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Python | Split multiple characters from string

  • Last Updated : 11 Nov, 2019

While coding or improvising your programming skill, you surely must have come across many scenarios where you wished to use .split() in Python not to split on only one character but multiple characters at once. Consider this for an example:

"GeeksforGeeks, is an-awesome! website"

Using .split() on the above will result in

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['GeeksforGeeks, ', 'is', 'an-awesome!', 'website']

whereas the desired result should be



['GeeksforGeeks', 'is', 'an', 'awesome', 'website']

In this article, we will look at some ways in which we can achieve the same.

Using re.split()

This is the most efficient and commonly used method to split on multiple characters at once. It makes use of regex(regular expressions) in order to this.




# Python3 code to demonstrate working of 
# Splitting operators in String 
# Using re.split() 
  
import re
  
# initializing string
data = "GeeksforGeeks, is_an-awesome ! website"
  
# printing original string  
print("The original string is : " + data) 
  
# Using re.split() 
# Splitting characters in String 
res = re.split(', |_|-|!', data)
  
# printing result  
print("The list after performing split functionality : " + str(res)) 

Output:

The original string is : GeeksforGeeks, is_an-awesome ! website
The list after performing split functionality : [‘GeeksforGeeks’, ‘is’, ‘an’, ‘awesome ‘, ‘ website’]

The line re.split(', |_|-|!', data) tells Python to split the variable data on the characters: , or _ or or !. The symbol “|” represents or.

There are some symbols in regex which are treated as special symbols and have different functions. If you wish to split on such a symbol, you need to escape it using a “\“(back-slash). List of special characters that needs to be escaped before using them:

. \ + * ? [ ^ ] $ ( ) { } = !  | : -

For example:




import re
newData = "GeeksforGeeks, is_an-awesome ! app + too"
  
# To split "+" use backslash
print(re.split(', |_|-|!|\+', newData))

Output:



['GeeksforGeeks', ' is', 'an', 'awesome', ' app', 'too']

Note: To know more about regex click here.

Using re.findall()

This is a bit more arcane form but saves time. It also makes use of regex like above but instead of .split() method, it uses a method called .findall(). This method finds all the matching instances and returns each of them in a list. This way of splitting is best used when you don’t know the exact characters you want to split upon.




# Python3 code to demonstrate working of 
# Splitting operators in String 
# Using re.findall() 
import re
  
  
# initializing string  
data = "This, is - another : example?!"
  
# printing original string  
print("The original string is : " + data) 
  
# Using re.findall() 
# Splitting characters in String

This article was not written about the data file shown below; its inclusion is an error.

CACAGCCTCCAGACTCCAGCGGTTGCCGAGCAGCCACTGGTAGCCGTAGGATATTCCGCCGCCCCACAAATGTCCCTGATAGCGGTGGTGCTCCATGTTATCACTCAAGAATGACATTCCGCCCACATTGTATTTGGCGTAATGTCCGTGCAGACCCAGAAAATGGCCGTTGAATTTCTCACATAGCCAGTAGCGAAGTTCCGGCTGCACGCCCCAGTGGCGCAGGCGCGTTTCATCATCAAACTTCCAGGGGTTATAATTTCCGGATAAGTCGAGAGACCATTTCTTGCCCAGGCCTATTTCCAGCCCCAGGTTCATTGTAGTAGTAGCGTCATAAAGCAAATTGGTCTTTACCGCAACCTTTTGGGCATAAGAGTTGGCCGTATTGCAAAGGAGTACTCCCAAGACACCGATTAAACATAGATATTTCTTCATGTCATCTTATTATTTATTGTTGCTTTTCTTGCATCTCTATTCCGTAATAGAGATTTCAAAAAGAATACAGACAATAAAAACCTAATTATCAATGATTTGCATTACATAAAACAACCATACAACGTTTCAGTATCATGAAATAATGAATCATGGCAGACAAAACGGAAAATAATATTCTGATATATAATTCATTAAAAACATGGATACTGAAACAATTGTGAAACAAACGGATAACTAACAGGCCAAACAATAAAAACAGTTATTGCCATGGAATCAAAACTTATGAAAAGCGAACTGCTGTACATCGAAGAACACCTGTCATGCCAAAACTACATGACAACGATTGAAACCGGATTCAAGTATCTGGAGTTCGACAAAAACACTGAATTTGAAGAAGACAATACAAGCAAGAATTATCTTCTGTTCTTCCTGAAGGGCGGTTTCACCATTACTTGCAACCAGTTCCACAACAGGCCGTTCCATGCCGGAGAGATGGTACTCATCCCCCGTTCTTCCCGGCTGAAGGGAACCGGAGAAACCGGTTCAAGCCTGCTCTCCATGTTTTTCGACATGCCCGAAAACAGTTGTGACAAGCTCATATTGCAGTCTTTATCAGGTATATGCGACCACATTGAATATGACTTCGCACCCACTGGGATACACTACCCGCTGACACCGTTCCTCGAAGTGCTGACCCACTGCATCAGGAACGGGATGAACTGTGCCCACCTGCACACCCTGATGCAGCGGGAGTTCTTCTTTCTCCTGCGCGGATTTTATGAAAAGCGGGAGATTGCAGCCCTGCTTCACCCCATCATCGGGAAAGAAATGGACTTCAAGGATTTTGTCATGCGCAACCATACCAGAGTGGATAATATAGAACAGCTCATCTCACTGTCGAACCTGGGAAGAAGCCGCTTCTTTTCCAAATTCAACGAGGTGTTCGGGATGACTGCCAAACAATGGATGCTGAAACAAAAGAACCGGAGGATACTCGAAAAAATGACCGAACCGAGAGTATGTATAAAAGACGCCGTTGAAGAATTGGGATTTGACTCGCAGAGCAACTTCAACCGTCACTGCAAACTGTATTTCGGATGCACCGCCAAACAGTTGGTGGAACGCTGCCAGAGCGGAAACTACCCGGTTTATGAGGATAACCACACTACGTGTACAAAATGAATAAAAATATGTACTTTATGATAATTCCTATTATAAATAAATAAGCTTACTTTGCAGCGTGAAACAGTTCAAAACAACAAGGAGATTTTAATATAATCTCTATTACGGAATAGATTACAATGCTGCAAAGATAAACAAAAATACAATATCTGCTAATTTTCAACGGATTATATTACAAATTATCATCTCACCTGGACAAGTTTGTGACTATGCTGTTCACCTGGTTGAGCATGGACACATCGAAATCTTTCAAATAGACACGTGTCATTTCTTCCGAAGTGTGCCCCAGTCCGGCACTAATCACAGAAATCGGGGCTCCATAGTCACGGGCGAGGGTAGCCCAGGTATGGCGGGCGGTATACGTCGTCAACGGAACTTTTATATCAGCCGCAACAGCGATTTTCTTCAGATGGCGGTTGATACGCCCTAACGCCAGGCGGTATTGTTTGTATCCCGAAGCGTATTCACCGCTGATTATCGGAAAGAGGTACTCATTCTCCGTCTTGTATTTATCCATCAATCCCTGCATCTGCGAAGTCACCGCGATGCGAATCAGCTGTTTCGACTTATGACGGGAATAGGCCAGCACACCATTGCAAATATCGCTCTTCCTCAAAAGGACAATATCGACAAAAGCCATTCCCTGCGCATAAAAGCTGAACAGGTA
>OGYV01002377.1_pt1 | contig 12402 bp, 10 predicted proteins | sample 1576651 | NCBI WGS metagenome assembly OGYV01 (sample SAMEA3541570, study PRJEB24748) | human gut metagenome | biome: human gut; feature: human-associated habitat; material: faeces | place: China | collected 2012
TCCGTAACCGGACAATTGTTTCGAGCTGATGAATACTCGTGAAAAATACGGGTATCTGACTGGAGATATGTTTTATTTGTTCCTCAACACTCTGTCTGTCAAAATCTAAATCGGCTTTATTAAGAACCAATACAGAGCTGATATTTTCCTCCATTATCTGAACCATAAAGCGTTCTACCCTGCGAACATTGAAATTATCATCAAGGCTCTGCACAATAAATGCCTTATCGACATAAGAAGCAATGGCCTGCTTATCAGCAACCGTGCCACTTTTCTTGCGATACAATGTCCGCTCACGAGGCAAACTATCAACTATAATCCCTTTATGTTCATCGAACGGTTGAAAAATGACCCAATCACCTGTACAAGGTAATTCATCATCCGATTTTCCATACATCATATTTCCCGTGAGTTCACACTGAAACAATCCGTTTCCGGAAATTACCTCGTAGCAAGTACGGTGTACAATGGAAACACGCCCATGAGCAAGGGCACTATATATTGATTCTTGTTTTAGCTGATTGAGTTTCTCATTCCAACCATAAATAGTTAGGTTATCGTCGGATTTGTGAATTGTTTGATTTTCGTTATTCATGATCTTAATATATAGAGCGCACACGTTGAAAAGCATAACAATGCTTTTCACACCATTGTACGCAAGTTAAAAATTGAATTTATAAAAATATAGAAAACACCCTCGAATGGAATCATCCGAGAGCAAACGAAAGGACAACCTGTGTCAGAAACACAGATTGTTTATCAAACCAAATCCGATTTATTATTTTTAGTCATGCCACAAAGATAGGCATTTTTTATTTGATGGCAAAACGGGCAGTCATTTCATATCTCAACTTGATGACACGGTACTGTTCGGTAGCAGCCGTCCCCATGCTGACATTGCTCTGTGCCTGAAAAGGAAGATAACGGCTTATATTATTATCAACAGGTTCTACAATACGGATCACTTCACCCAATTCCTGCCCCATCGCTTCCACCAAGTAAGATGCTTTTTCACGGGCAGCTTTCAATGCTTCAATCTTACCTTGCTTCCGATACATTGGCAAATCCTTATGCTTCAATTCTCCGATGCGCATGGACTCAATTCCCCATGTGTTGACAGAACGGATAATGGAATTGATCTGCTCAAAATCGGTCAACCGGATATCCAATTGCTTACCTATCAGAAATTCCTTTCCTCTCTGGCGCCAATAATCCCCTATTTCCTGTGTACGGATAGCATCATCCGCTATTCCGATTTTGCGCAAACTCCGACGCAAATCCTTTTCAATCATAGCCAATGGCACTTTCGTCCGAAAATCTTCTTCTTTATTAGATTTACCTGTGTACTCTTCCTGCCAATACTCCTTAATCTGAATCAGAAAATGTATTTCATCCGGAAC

res = re.findall(r"[\w']+", data)
  
# printing result  
print("The list after performing split functionality : " + str(res)) 

Output:

The original string is : This, is – another : example?!
The list after performing split functionality : [‘This’, ‘is’, ‘another’, ‘example’]

Here the keyword [\w']+ indicates that it will find all the instances of alphabets or underscore(_) one or more and return them in a list.
Note: [\w']+ won’t split upon an underscore(_) as it searches for alphabets as well as underscores.
For example:




import re
testData = "This, is - underscored _ example?!"
print(re.findall(r"[\w']+", testData))

Output:

['This', 'is', 'underscored', '_', 'example']

Using replace() and split()

This is a very rookie way of doing the split. It does not make use of regex and is inefficient but still worth a try. If you know the characters you want to split upon, just replace them with a space and then use .split():




# Python code to demonstrate  
# to split strings 
  
# Initial string
data = "Let's_try, this now"
  
# printing original string  
print("The original string is : " + data) 
  
# Using replace() and split() 
# Splitting characters in String  
res = data.replace('_', ' ').replace(', ', ' ').split()
  
# Printing result
print("The list after performing split functionality : " + str(res)) 

Output:

The original string is : Let’s_try, this now
The list after performing split functionality : [“Let’s”, ‘try’, ‘this’, ‘now’]

Character Classes

Regex cheat-sheet on character description

Shorthand character classRepresents
\dAny numeric digit from 0 to 9
\DAny character that is not a numeric digit from 0 to 9
\wAny letter, numeric digit, or the underscore character
\WAny character that is not a letter, numeric digit, or the underscore character
\sAny space, tab, or newline character
\SAny character that is not a space, tab, or newline



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